Frøy comes on streamRemoval of Odin

Removal of North-East Frigg

person by Trude Meland, Norwegian Petroleum Museum
After just under 10 years of operation, North-East Frigg ceased production on 8 May 1993.
— The disassembly of Northeast Frigg. The deck with control room and helideck was installed at North Sea Drilltrainer and used for fire and evacuation drills. Photo: TotalFinaElf/Norwegian Petroleum Museum
© Norsk Oljemuseum

In 1995, the Storting (parliament) approved the removal of the facilities and their disposition. This was the first time installations on the NCS were to be removed and recycled. The Storting wanted as much of the hardware as possible to be reused, and environmental considerations were in focus.

Stolt Comex Seaways and Kværner Installasjon won the removal job, with Per Jøssang from Stolt Comex as project manager. North-East Frigg featured a seabed template with six well slots and a control station. The latter comprised a 125-metre steel column attached to a seabed foundation and supporting a topside. Several solutions were proposed, and Jøssang has described the one chosen as both simple and highly unconventional.[REMOVE]Fotnote: Norwegian Petroleum Diary, no 2 2002 The topside was offered to North Sea Drilltrainer at Tau outside Stavanger, a training centre for drilling personnel. Jøssang took the view that an authentic, intact and fully equipped deck structure would be perfect for such learning. The centre accepted the offer, and the topside with control room and helideck was lifted off the column by a crane ship and moved to land.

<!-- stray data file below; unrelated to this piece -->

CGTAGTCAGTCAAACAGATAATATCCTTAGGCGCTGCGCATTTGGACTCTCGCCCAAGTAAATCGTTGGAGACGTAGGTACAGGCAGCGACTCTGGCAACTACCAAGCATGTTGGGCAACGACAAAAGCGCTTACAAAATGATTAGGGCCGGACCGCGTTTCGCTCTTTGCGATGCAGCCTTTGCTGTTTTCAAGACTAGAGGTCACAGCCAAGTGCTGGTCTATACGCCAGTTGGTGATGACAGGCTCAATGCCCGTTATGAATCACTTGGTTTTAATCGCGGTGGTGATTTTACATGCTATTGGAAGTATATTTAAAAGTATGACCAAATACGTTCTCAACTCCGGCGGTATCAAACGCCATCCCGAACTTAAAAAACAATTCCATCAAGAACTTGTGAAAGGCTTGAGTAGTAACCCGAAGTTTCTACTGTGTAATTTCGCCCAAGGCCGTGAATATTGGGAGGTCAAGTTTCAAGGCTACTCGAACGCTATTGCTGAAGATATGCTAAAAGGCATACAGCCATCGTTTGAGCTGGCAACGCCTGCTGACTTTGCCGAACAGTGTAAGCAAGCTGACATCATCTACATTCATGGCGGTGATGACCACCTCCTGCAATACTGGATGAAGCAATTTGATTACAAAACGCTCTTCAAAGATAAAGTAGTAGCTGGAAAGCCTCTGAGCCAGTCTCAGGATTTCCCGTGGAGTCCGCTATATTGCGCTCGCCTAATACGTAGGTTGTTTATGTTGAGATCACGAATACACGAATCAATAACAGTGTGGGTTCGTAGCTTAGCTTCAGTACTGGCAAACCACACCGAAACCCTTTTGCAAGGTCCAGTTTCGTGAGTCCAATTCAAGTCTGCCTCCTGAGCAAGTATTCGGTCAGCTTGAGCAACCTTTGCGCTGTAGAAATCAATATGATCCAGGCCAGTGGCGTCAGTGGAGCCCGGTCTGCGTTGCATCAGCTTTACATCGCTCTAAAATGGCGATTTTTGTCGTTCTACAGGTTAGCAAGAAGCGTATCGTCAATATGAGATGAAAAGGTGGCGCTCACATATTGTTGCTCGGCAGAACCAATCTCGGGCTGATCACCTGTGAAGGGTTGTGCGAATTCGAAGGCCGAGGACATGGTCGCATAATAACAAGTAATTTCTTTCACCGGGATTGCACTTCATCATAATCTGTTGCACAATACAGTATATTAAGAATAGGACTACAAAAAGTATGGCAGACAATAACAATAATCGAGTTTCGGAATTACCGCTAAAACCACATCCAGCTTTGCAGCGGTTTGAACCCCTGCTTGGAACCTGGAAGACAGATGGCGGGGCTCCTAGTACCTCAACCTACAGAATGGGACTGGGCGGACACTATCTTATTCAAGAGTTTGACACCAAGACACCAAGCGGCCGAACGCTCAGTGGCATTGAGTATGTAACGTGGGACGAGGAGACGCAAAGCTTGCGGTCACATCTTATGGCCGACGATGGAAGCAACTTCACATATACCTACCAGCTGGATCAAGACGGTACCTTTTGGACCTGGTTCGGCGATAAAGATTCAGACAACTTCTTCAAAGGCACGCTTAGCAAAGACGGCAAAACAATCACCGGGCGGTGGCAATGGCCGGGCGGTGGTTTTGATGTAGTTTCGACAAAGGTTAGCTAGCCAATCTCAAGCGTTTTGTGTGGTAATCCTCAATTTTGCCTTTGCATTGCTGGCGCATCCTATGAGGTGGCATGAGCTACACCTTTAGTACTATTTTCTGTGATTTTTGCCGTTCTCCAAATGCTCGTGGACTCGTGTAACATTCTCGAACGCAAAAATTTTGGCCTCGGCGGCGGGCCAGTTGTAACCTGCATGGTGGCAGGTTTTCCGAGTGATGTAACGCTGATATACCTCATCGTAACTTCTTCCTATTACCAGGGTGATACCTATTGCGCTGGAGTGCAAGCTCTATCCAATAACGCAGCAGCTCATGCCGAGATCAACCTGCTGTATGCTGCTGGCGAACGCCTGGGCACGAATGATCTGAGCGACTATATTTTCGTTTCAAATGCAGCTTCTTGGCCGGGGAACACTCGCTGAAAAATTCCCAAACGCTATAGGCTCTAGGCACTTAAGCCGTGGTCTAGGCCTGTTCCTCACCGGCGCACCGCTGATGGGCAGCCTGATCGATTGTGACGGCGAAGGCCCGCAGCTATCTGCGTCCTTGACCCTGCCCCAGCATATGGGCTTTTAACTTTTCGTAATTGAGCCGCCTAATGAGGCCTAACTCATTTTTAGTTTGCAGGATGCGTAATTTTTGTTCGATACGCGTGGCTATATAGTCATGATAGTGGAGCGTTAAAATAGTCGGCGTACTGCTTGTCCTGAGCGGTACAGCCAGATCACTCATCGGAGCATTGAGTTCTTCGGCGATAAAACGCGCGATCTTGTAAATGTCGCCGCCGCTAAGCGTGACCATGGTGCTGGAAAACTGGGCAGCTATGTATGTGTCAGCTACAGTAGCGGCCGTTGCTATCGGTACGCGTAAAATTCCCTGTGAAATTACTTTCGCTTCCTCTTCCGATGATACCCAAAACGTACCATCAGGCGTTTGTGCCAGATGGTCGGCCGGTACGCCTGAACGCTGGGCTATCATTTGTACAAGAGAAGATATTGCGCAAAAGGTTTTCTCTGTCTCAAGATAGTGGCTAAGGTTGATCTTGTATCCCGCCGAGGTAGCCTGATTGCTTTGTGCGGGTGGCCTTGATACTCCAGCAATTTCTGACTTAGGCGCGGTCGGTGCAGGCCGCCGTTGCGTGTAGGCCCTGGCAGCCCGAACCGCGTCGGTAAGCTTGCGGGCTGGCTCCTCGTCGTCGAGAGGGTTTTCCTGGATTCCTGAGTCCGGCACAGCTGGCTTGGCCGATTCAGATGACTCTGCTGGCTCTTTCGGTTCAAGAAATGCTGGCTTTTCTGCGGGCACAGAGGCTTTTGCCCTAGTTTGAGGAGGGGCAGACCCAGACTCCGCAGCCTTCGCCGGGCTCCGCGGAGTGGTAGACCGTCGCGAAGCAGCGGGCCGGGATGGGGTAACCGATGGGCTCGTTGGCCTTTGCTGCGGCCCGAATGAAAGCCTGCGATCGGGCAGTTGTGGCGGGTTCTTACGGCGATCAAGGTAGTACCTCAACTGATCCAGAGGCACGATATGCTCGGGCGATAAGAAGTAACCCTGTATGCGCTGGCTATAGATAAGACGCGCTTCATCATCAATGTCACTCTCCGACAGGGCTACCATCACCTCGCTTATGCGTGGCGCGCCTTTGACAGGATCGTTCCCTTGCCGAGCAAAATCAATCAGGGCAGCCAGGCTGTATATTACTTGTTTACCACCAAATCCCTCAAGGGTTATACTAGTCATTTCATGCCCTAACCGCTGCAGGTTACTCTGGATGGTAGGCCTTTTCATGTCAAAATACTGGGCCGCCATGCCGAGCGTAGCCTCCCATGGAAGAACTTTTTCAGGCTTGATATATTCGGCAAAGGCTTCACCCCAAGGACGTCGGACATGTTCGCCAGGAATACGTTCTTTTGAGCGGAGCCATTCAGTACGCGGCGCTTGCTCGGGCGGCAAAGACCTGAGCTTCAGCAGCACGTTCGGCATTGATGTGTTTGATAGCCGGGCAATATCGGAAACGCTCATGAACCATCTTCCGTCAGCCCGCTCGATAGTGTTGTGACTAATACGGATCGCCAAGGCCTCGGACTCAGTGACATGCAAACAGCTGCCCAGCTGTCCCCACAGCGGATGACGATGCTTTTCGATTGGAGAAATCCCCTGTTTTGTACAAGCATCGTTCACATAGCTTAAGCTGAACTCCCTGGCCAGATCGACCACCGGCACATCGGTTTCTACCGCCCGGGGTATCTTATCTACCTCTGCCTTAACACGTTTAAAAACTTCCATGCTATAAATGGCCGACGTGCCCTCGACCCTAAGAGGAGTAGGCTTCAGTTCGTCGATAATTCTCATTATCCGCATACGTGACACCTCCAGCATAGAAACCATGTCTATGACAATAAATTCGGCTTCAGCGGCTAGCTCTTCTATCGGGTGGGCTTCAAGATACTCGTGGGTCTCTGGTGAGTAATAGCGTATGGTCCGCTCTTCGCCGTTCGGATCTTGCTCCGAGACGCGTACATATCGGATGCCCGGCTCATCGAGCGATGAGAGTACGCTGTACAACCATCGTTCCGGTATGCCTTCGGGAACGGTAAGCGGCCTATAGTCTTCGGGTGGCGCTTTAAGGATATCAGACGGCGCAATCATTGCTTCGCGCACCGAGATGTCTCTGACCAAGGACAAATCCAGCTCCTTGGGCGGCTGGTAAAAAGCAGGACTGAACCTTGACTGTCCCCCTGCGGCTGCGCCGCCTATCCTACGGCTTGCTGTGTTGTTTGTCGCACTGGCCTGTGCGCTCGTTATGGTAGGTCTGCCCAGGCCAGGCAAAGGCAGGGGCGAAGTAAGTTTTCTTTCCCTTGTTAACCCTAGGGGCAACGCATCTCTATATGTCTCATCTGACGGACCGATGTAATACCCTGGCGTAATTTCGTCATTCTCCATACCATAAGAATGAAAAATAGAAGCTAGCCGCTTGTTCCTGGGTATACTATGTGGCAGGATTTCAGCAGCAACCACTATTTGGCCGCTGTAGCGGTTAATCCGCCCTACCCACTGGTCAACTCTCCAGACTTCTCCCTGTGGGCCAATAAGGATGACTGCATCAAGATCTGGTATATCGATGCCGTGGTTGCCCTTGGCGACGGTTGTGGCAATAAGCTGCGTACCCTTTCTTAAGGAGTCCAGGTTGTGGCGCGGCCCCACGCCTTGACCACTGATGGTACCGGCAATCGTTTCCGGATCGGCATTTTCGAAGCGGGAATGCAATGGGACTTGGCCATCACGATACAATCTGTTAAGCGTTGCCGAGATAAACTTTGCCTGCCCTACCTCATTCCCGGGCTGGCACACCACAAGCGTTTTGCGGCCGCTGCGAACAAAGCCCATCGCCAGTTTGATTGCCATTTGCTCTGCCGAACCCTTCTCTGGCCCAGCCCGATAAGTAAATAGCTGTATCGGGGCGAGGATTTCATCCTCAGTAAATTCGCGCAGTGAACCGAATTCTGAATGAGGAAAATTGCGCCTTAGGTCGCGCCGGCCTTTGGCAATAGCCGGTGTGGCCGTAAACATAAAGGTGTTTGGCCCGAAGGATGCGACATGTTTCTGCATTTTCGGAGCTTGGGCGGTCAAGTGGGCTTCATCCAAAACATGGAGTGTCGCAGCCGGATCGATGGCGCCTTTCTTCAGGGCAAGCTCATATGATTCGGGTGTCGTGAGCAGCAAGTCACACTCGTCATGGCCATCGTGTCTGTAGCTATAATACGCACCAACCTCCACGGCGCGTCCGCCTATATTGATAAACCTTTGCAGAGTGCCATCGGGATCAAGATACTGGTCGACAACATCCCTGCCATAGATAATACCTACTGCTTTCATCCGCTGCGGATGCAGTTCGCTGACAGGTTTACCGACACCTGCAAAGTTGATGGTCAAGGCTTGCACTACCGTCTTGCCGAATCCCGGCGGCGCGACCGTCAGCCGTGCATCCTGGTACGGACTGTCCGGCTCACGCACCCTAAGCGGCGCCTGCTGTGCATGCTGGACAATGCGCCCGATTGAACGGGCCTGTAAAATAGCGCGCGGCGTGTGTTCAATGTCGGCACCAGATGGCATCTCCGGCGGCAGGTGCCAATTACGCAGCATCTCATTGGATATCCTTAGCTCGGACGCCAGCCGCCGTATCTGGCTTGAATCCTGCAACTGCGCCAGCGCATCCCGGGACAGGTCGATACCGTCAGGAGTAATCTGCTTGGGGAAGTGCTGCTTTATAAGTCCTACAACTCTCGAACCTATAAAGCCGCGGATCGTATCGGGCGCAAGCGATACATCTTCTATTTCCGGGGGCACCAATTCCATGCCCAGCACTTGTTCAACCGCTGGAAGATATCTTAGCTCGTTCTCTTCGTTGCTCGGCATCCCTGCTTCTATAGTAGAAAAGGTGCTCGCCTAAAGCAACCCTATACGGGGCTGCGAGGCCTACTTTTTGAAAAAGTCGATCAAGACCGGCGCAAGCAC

TauThe steel column was to be towed to land and recycled. But Jøssang got another idea. He called the chair of the local marina in Tau and asked if they needed a new jetty. After some time for reflection, the answer was yes. Elf was surprised by the suggestion, but accepted it.

The column was towed ashore, moored and partially submerged. Its ends were sealed, and the whole structure was clad with wood for aesthetic reasons. Jøssang had thought of using the concrete foundation as a base for fish farming. Instead, however, it was pumped full of air to make it buoyant and then towed to land to serve as a foundation under the jetty at Tau.[REMOVE]Fotnote: Total’s website The platform column was supported at each end by half the foundation. This allowed water to flow freely under the jetty, ensuring an environment-friendly marina.

The 390-tonne template was also retrieved and taken to land. One of the Christmas trees (stack of valves) was preserved and donated to the Norwegian Petroleum Museum, while the structure was melted down and recycled. The hydraulic control lines linking template and control column were taken ashore and destroyed.

Frøy comes on streamRemoval of Odin
Published April 4, 2018   •   Updated July 21, 2020
© Norsk Oljemuseum
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